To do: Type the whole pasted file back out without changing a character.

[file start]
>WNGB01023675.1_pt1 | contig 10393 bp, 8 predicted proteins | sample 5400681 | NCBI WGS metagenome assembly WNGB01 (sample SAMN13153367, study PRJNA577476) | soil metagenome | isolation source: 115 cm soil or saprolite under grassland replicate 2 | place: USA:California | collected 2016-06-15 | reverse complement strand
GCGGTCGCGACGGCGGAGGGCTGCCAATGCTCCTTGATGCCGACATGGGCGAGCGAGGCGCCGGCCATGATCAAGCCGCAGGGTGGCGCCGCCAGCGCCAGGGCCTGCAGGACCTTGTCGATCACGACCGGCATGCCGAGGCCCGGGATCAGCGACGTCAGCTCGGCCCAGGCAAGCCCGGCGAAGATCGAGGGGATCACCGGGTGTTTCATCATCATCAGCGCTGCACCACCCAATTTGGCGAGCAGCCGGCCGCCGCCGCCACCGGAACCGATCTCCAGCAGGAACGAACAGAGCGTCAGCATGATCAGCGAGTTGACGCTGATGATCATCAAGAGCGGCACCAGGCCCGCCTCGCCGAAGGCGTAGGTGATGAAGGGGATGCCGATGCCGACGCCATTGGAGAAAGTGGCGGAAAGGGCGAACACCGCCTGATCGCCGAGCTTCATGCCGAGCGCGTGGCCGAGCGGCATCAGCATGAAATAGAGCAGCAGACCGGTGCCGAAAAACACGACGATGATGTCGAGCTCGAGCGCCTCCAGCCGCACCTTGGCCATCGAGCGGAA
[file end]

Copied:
>WNGB01023675.1_pt1 | contig 10393 bp, 8 predicted proteins | sample 5400681 | NCBI WGS metagenome assembly WNGB01 (sample SAMN13153367, study PRJNA577476) | soil metagenome | isolation source: 115 cm soil or saprolite under grassland replicate 2 | place: USA:California | collected 2016-06-15 | reverse complement strand
GCGGTCGCGACGGCGGAGGGCTGCCAATGCTCCTTGATGCCGACATGGGCGAGCGAGGCGCCGGCCATGATCAAGCCGCAGGGTGGCGCCGCCAGCGCCAGGGCCTGCAGGACCTTGTCGATCACGACCGGCATGCCGAGGCCCGGGATCAGCGACGTCAGCTCGGCCCAGGCAAGCCCGGCGAAGATCGAGGGGATCACCGGGTGTTTCATCATCATCAGCGCTGCACCACCCAATTTGGCGAGCAGCCGGCCGCCGCCGCCACCGGAACCGATCTCCAGCAGGAACGAACAGAGCGTCAGCATGATCAGCGAGTTGACGCTGATGATCATCAAGAGCGGCACCAGGCCCGCCTCGCCGAAGGCGTAGGTGATGAAGGGGATGCCGATGCCGACGCCATTGGAGAAAGTGGCGGAAAGGGCGAACACCGCCTGATCGCCGAGCTTCATGCCGAGCGCGTGGCCGAGCGGCATCAGCATGAAATAGAGCAGCAGACCGGTGCCGAAAAACACGACGATGATGTCGAGCTCGAGCGCCTCCAGCCGCACCTTGGCCATCGAGCGGAA